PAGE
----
Final Rating: 8.6/10
Director: Calin Peter Netzer
Actors: Luminita Gheorghiu, Vlad Ivanov
Genre: Drama, World Cinema
Child’s Pose: A yoga position that reflects on the visual vulnerability of humanity, and an infantile reflection of surrender. Two years ago, the Iranian film A Separation opened up world cinema to many people. With many films that have come out recently from around the globe, ranging from the Canadian film Incendies (2010) to last year’s Austrian drama Amour, those who usually do not dive into “foreign” films are slowly being introduced to them. The common connection is not that these films showcase serious situations in foreign locations, but instead that they feature, well, serious situations. Incendies deals with the suffering a mother went through to survive, Amour presented us with the ultimate test of love as an elderly retired man takes care of his wife who is slowly shutting down. A Separation, on the other hand, dealt with a more common issue (divorce), only in a foreign area to many viewers and with more and more problems piling up. Nonetheless, it still hit close to home because it is something many people have faced, whether they have been divorced or have been affected by divorce.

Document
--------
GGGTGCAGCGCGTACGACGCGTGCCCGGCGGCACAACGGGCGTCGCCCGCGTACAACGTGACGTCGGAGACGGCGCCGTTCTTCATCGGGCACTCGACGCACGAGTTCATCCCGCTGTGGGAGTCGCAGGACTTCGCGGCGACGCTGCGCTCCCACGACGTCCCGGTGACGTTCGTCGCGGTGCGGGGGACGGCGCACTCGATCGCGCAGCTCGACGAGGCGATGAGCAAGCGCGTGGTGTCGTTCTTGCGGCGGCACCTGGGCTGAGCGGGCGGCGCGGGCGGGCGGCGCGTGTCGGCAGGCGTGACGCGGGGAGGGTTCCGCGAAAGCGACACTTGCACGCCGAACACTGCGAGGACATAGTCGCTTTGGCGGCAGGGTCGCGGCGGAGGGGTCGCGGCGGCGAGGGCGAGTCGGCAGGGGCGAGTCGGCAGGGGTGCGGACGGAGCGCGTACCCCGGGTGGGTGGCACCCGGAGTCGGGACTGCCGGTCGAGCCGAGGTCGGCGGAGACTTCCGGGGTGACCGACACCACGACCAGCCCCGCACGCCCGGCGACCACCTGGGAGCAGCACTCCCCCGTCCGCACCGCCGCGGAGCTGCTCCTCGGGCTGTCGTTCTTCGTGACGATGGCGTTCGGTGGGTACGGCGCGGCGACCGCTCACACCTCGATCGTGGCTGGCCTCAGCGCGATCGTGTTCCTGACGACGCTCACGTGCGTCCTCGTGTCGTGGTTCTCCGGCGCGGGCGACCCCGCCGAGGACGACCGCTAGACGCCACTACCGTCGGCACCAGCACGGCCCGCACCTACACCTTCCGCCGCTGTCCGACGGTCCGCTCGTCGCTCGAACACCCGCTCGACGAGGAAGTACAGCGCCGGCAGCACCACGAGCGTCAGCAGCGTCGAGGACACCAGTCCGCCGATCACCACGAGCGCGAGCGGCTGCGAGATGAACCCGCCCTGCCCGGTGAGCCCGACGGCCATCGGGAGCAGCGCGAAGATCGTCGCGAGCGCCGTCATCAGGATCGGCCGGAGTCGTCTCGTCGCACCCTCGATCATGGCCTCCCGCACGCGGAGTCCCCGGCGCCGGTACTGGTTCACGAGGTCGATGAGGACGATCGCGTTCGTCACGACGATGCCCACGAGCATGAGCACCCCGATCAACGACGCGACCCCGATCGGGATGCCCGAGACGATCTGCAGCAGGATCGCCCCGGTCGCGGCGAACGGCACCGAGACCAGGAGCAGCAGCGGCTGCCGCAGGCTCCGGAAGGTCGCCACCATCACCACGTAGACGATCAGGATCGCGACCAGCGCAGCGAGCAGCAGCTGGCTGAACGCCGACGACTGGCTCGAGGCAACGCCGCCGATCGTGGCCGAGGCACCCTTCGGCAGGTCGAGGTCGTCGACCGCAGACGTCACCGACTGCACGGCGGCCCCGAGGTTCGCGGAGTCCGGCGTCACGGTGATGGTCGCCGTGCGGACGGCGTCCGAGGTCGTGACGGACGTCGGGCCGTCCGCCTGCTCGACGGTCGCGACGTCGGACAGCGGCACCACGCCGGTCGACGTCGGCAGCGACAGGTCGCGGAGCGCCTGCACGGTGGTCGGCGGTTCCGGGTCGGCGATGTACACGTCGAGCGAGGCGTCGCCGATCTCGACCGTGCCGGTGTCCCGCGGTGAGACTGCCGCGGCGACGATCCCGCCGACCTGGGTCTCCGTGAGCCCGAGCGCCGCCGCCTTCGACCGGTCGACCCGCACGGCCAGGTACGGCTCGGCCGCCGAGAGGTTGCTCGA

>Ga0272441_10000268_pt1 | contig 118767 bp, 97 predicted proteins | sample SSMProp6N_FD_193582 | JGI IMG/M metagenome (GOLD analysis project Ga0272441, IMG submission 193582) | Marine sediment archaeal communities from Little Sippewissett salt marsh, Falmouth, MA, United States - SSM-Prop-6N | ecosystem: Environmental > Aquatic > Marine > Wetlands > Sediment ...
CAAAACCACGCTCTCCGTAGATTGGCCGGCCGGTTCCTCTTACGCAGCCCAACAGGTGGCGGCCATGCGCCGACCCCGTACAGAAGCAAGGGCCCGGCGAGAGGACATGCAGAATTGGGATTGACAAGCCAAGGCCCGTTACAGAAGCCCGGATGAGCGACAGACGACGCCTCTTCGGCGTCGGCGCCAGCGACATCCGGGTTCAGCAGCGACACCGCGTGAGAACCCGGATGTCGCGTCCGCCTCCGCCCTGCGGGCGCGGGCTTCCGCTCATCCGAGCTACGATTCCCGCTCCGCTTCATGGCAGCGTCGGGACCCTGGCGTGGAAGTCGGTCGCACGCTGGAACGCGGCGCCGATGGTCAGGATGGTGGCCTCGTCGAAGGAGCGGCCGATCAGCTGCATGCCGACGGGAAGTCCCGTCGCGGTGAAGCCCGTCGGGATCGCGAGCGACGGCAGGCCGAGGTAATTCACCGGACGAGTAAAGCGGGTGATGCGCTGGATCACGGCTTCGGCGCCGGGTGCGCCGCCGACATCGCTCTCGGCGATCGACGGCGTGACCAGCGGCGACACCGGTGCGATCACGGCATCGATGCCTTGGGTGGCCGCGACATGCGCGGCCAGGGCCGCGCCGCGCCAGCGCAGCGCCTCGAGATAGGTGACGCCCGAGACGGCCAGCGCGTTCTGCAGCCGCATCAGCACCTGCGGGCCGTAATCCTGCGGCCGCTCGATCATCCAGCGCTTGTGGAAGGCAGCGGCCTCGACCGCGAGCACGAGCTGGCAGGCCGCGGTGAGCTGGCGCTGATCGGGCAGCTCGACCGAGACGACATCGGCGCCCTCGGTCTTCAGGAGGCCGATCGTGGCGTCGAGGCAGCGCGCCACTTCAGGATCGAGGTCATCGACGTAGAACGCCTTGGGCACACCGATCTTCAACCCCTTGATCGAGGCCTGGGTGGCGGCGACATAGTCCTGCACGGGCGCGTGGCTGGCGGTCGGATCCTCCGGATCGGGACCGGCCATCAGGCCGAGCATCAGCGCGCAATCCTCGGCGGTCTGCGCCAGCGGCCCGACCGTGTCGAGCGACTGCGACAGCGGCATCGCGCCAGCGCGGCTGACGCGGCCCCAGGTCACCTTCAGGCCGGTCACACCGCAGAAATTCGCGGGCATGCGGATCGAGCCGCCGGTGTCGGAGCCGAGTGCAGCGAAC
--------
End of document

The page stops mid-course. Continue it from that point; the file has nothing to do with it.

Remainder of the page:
I mention A Separation because these kinds of hard hitting world films are suddenly being opened up to the world because of films like it, despite there being many films of the like for many years (remember when a film like Two Women was world renown even with casual movie goers? It’s finally happening again!). Case in point; Child’s Pose is a film that follows the same kind of formula and, unsurprisingly, is a film that faces every issue face first. An adult man accidentally kills a child because he was driving recklessly. He is then faced with the response of those around him in regards to how he should defend himself and what he should do. Now, this man is not the main character in the movie. It is in fact his mother, played by Luminita Gheorghiu in a ruthless performance that can be compared to the conniving and protective ways of Jacki Weaver’s character in Animal Kindgom; They both mean well, but they sometimes do the wrong things because of compassion and maternal love. Gheorghiu’s character certainly doesn’t carry out Weaver’s extremities, but at the same time, it is the way she talks instinctively that marks her as more than just a caring one but, perhaps, a mother that cares too much and is thus a bit of a monster. Nonetheless, we still care about her despite her desperate measures to take control because we are often reminded that it is because she cares and she does not want to see her son disappear.